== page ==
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    The present enrollment is 162. Last year at this time we had 130, an increase of 32. The class of students that is attending this year is superior in a number of respects to those we had last year. A number are attending school this year who have been engaged in gospel work in one way or another. Quite a number of young married people of real worth have also moved into the village, and are attending the school. This class of students gives solidity to our school, and a mold and character to the work, that it is impossible to have with a; young and inexperienced act of students.GCB February 19, 1895, page 225.7

    Concerning the character of the work from a spiritual and intellectual standpoint, I can say that there has been a steady growth in spiritual things. While there has been no great demonstration, and indeed we have not attempted to have any, there is a very earnest spirit pervading almost the entire school.GCB February 19, 1895, page 225.8

    I dare say that out of 160 students, at least 100 are earnestly preparing to enter the work. Concerning the intellectual growth, I can say there has been progress made all the time, and we feel that the work is carried on in such a way that students can develop if they have a mind to.GCB February 19, 1895, page 225.9

    We have made some additions to our work since the Institute last summer, as a result of the Institute. We have introduced cooking as one of the branches taught in the school. With our limited facilities we have not been able to accommodate one fourth of those who desired to take it, but we have instructed about twenty-five.GCB February 19, 1895, page 225.10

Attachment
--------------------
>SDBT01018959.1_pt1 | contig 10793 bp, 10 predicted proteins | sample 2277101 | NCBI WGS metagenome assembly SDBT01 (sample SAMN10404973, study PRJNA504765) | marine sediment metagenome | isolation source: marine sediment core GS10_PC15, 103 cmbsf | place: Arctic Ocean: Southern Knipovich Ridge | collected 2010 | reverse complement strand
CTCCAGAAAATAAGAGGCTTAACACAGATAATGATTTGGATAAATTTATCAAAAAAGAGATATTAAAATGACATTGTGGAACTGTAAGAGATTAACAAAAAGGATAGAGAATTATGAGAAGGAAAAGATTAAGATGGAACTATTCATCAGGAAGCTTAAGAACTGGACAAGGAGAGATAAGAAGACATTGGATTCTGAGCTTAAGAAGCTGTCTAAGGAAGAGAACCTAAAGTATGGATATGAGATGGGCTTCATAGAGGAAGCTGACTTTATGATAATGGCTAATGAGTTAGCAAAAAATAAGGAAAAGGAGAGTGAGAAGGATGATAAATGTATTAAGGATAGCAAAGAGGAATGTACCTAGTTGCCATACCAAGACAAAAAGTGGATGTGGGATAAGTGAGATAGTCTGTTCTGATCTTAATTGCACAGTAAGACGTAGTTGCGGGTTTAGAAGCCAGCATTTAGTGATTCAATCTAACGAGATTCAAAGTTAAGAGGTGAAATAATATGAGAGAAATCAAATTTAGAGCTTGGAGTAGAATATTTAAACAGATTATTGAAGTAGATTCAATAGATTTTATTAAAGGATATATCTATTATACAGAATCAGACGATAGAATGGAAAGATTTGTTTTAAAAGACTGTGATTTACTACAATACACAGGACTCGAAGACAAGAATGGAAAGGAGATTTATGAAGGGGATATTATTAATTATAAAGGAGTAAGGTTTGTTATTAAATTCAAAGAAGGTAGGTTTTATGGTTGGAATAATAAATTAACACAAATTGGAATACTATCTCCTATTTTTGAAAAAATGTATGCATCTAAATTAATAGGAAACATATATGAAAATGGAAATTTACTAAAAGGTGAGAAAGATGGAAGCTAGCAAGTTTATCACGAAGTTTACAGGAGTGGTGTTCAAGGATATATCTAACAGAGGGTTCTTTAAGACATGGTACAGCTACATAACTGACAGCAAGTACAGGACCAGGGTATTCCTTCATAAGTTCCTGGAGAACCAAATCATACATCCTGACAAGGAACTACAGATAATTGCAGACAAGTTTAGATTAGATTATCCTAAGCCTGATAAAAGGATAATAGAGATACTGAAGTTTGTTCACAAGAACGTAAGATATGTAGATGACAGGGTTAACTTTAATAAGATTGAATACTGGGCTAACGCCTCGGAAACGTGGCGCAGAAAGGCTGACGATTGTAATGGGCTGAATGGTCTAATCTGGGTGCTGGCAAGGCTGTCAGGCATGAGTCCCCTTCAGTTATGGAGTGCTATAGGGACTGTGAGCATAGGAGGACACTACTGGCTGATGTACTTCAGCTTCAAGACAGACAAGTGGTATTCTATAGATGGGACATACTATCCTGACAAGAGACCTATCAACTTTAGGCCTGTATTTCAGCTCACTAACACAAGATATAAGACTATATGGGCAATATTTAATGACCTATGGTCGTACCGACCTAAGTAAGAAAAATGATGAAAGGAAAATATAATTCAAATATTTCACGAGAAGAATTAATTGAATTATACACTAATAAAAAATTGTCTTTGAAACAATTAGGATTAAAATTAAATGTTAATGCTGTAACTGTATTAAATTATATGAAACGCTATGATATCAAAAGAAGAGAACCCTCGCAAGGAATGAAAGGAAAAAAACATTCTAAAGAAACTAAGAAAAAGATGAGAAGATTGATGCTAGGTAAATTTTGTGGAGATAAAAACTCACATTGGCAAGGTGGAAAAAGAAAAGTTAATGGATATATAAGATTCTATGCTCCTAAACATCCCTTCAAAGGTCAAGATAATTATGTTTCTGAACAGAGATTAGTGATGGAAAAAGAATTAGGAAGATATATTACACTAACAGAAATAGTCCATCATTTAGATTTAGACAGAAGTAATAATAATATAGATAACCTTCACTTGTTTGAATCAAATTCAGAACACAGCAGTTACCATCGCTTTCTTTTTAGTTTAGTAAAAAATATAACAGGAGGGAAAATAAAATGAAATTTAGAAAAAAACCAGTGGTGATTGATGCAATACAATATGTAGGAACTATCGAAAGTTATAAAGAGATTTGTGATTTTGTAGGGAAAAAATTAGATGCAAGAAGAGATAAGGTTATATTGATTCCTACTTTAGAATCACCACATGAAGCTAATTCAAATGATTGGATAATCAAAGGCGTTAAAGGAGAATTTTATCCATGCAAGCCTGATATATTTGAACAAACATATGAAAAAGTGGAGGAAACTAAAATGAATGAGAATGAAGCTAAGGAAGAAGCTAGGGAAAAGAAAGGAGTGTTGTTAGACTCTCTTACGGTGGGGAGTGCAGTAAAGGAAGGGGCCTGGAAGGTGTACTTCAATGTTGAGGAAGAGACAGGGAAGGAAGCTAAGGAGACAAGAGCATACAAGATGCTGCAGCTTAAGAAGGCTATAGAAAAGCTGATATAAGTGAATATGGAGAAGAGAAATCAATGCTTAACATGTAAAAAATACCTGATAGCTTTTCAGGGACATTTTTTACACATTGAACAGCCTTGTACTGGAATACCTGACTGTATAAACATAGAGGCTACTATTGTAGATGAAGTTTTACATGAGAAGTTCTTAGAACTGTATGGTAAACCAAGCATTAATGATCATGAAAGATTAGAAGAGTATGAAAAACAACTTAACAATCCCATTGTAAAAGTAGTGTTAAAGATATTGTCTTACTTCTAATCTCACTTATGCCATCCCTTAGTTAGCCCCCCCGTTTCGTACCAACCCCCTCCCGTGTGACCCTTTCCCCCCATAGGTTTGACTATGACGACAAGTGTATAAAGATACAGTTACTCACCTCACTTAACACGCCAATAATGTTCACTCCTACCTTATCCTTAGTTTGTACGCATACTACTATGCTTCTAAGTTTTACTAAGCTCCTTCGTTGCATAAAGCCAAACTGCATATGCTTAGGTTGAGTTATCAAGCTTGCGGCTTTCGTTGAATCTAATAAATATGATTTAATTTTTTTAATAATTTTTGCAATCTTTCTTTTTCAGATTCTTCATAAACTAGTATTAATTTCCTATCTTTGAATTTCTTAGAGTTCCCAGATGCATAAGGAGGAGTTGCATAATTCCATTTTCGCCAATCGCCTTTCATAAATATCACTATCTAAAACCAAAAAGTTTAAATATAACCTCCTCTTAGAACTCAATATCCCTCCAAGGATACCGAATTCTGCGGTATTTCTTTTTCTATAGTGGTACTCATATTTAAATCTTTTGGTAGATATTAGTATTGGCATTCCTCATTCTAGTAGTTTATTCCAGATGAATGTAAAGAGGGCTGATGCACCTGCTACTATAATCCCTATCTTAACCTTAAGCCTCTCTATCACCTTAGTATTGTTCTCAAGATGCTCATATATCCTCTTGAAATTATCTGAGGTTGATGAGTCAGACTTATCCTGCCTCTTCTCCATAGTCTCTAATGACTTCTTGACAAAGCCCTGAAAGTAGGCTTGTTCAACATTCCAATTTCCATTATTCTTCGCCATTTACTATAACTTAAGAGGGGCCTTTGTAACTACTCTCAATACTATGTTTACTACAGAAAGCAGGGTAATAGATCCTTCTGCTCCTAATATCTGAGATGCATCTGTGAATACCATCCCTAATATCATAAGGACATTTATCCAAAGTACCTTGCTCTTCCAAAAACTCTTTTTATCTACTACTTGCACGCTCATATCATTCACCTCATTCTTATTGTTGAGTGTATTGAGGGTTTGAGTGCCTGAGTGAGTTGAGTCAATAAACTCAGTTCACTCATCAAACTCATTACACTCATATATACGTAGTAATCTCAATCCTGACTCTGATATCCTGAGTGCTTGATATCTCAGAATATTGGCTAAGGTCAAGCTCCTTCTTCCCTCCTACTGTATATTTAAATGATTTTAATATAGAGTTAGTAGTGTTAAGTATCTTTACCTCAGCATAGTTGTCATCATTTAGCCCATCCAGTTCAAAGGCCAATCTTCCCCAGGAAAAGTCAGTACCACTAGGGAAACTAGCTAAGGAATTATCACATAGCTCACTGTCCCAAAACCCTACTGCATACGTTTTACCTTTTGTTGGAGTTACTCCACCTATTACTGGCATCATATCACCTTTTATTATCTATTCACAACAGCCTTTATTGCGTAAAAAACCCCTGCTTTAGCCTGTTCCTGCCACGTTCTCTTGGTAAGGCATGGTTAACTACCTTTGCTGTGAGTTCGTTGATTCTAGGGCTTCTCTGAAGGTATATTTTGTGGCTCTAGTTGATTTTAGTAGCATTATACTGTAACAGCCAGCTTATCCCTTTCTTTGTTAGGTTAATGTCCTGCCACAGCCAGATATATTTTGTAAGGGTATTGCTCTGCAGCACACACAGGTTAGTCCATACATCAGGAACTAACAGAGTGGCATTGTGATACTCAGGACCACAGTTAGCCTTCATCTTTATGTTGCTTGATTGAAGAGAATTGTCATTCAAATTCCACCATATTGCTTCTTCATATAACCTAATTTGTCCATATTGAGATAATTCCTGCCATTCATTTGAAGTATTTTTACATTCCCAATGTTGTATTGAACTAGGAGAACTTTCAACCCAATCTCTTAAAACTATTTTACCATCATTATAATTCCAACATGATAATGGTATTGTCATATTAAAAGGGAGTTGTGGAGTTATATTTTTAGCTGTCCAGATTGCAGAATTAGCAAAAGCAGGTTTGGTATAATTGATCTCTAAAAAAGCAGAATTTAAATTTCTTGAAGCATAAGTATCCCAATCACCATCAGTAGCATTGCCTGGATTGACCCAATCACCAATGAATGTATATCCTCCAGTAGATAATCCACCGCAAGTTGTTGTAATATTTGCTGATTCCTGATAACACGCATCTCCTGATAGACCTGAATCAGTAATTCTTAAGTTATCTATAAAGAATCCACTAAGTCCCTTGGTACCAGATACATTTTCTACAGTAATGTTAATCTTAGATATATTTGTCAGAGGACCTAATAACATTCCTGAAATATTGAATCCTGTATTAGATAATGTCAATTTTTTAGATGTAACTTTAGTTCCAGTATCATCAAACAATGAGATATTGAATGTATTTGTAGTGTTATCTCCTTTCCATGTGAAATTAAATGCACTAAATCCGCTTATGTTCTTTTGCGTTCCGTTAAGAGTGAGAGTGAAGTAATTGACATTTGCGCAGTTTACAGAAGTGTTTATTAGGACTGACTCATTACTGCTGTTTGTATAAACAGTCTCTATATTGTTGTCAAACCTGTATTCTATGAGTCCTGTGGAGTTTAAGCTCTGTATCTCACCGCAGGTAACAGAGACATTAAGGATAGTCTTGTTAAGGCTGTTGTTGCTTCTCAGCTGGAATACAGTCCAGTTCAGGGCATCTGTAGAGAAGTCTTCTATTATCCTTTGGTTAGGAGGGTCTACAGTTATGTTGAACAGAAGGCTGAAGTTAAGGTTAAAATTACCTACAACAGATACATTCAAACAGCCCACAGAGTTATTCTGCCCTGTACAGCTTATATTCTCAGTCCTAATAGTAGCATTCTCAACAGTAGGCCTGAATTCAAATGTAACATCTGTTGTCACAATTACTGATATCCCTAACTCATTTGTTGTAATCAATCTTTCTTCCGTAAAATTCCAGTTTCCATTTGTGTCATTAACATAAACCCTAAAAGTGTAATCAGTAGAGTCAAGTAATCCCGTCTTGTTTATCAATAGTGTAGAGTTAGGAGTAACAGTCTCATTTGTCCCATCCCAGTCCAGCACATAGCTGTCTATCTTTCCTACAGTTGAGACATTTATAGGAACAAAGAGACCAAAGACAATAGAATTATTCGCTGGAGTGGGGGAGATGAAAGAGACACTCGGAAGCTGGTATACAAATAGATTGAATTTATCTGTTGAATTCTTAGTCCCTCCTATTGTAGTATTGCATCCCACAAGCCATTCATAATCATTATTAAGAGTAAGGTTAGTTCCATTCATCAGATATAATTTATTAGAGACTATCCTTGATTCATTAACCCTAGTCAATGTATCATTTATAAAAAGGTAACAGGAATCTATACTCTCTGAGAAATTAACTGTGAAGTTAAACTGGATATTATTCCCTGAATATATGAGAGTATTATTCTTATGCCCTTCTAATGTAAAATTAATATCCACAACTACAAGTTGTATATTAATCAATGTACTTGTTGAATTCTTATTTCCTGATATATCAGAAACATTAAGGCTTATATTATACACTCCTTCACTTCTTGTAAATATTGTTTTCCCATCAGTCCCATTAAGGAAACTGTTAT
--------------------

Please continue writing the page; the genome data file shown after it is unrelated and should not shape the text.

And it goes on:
There is a class of about twenty men who expect to enter the work shortly as ministers. We are studying subjects that will be of particular help to them in this work. I believe our schools, to reach the point of greatest usefulness to our people, must come up in these things, and be institutions where the best training can be obtained in all lines. Last but not least, we should by all means make a determined effort to provide work, so that students who are poor may have the advantages of the school. Many in this section of the country would be willing to pay their way if they only had the opportunity. I am sure it will not be necessary for me to say more on this; for it is well understood by our schools that something must be done in this line, and I trust that steps will be taken to accomplish something that will be tangible.GCB February 19, 1895, page 225.11

    The value of the school in building up the general work in the territory where it is situated, is hard to estimate in figures or statistics; yet I have observed several things in connection with the school in this territory. The Upper Columbia Conference has nearly doubled in the last two years. Now I would not for a moment want any one to think it has been due altogether to the College; yet I think that the College has had something to do with this increase. How much I cannot say. I know that the influence of the College is felt all through these two conferences, for the young receive instruction that is carried by them to their homes, and it is felt to quite an extent, for I have visited these homes, and have seen with my own eyes that this is the case.GCB February 19, 1895, page 225.12

    One illustration might make this more clear. The dietary of the school has been on vegetarian principles from the beginning. It was new thing for the people in this section. But we had with us about 150 young men and women the first year, and I dare say that at least 100 of them left the school fully converted to these principles; and at the present time I will venture to say that these two conferences have more vegetarians in proportion to their numbers than any two conferences in the Union. I visited a number of the homes before the school opened, and know how they lived then, and have visited nearly every home since, and have seen the change, and know what I am talking about when I make this statement.GCB February 19, 1895, page 226.1